Margaret (pling) wrote,

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An African Journey with Jonathan Dimbleby; Ancient Worlds; The Victorians

TV night last week didn't get written up coz we were away - and it was a triple bill (as we weren't up very early on the Thursday morning). So hopefully I can remember something about what we watched! This is probably going to be a bit briefer than usual ;)

We started off with the last of the Jonathan Dimbleby programmes about Africa - covering the Congo, Zambia & South Africa. One of the things he was pointing out a lot in this episode was how much business China is doing with various African countries - partly because there are fewer strings attached to any investment by China than by Western nations, no need to commit to an ideology to get the money, it's purely a business deal. Which you can see why that's appealing from the perspective of the African nations. And he did a nice little sum up at the end, saying how there's more to Africa than poverty, famine & fighting - there are good things happening too, and a lot of growth of the various countries, that maybe the Western perception of Africa needs to be updated.

Next we actually watched a programme right as it was being shown :o That pretty much never happens, but J was twitchy about it possibly not recording and he'd be sad if we missed it (and to be fair the magic box does sometimes screw up, but not often). Ancient Worlds is a history series covering from the rise of cities through to the fall of the Roman Empire, presented by Richard Miles. At first I thought I wasn't going to warm to the presenter, the intro bit was possibly a little arty/pretentious but then it settled down and I thought he was really quite good with a funny sense of humour. This first episode covered from the rise of cities in Mesopotamia through to the great collapse of the Bronze Age (he didn't explicitly say, but it was the eruption of Thera he'd got up to). He's mostly looking at the broad sweep of the history (and I think it's fairly Western and/or Mediterranean focused, not sure yet), with occasional dips down to the personal and specific, to make it clear that the people are still people despite living so long ago in such different cultures (like the letter from a wife to her husband, complaining about how the neighbours have built a new house, how come he's not got the money together yet for them to do the same?). I've really liked the visuals for this, so far - the maps have been clear & have enough labels to orient oneself by, and lots of neat scenery to look at too.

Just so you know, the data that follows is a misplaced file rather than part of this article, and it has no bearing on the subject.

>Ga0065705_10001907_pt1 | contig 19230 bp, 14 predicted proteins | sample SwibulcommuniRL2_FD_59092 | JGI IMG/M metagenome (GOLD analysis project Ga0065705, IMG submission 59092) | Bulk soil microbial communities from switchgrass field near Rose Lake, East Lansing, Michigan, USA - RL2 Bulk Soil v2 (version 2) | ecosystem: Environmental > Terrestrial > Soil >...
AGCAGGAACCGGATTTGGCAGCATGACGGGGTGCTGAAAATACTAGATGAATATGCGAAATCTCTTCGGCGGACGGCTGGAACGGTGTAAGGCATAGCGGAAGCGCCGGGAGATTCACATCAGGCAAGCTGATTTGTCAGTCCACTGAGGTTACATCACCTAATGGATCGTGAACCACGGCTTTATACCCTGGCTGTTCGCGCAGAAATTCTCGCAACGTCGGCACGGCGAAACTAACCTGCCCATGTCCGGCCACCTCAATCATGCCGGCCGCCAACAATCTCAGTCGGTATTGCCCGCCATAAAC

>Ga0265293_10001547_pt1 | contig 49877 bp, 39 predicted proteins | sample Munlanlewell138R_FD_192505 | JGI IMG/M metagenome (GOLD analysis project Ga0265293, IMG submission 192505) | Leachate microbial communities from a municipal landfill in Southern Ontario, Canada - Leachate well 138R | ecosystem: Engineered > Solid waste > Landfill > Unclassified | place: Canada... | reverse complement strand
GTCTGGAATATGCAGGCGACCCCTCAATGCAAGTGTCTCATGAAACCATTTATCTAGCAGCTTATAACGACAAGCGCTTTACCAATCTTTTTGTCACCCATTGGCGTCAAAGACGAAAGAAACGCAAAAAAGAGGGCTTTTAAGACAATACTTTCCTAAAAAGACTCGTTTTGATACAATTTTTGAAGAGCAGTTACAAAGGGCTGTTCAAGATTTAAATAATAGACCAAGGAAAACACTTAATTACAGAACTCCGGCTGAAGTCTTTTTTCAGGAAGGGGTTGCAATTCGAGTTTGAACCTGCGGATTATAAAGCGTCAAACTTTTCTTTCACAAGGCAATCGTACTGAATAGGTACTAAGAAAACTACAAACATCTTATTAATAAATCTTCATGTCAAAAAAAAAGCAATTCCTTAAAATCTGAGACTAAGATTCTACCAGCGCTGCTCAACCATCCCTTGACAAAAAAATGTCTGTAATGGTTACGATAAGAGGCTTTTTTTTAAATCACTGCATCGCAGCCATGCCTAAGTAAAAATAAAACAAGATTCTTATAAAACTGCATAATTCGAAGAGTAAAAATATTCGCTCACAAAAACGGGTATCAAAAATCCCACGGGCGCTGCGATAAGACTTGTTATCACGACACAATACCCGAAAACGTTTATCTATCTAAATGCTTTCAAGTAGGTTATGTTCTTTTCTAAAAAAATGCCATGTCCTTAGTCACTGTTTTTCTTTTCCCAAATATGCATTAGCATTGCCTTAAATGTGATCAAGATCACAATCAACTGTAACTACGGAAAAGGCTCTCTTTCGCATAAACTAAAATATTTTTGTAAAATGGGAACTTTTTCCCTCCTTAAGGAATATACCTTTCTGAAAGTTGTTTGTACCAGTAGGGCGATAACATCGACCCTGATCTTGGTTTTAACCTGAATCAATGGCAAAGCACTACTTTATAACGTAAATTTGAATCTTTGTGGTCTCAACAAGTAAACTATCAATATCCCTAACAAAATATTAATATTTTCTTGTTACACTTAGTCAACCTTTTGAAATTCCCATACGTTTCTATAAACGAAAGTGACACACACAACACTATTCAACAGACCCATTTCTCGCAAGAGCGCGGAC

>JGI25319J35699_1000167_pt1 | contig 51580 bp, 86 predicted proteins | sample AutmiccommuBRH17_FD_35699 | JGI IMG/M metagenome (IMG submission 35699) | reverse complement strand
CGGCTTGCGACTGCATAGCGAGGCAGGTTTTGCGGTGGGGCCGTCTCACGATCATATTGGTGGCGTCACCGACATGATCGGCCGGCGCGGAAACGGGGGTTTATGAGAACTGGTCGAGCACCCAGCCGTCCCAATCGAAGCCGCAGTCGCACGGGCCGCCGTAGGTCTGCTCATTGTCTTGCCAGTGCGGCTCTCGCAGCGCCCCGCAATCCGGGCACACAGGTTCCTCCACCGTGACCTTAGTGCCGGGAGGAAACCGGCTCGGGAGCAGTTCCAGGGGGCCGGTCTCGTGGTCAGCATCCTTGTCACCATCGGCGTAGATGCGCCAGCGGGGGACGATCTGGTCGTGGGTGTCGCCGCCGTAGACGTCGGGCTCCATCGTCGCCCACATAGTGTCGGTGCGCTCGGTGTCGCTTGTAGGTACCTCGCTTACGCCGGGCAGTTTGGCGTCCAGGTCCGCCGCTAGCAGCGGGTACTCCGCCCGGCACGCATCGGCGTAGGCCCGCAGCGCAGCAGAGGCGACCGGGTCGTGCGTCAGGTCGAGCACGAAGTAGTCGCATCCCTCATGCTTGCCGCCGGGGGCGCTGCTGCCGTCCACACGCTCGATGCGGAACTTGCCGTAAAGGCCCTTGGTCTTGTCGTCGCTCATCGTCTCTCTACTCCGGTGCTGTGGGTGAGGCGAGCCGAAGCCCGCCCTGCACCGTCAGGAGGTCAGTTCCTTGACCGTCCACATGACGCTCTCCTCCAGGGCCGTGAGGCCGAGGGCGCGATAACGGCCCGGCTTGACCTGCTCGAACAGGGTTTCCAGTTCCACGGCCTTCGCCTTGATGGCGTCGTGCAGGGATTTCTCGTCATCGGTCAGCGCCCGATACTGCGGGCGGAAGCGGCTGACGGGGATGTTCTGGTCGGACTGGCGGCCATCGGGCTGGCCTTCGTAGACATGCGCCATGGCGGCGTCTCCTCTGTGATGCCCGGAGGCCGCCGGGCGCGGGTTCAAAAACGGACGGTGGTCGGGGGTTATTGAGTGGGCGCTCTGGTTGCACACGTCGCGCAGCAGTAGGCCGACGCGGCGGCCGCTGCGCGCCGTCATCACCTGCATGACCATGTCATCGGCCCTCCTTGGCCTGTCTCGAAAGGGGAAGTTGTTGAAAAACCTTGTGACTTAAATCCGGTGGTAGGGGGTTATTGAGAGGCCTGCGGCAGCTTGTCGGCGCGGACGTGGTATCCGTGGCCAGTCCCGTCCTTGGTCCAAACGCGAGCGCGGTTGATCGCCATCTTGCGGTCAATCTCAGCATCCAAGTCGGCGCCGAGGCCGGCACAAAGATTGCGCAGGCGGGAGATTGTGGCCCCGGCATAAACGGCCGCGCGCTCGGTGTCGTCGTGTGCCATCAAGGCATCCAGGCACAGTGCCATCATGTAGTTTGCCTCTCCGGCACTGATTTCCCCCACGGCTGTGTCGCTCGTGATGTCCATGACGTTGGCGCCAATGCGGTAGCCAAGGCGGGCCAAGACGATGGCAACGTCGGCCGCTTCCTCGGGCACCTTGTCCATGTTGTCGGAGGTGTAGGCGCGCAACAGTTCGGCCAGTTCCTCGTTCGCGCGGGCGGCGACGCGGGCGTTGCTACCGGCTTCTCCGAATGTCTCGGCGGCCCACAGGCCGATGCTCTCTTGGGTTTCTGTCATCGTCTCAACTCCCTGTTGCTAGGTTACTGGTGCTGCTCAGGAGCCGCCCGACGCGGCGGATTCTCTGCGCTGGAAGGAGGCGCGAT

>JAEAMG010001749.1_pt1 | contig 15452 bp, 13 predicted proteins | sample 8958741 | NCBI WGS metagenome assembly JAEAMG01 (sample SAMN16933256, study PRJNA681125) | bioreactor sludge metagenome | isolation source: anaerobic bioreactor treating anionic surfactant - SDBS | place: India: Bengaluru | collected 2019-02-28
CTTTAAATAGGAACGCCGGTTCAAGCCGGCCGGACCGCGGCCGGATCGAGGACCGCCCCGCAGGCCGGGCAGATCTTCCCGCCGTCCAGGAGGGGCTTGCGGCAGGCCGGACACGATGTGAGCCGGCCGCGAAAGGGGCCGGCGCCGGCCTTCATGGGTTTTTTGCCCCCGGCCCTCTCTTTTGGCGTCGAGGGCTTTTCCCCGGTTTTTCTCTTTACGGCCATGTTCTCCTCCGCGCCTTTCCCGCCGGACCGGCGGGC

And we finished off the evening with an episode of a series about The Victorians (I think the subtitle was "A History in Pictures") presented by Jeremy Paxman, which we've had on the magic box for ages. This was episode 2/4, and I think we never managed to catch episode 1, so we started here. It was covering domestic life in Victorian times - both the idealised family image that they wanted to project and the often somewhat unpleasant realities. Including a rather gruesome section about syphilis which was apparently quite common at the time - and many a housewife would have contracted it from her straying husband. The narrative arc of the programme was that at first the art only reflected the idealised world, but gradually during the era the realities were depicted in paintings and that this is part of what drove the change in attitudes, rubbing people's noses in reality.
Tags: africa, art, britain, bronze age, egypt, history, mesopotamia, travelogue, tv
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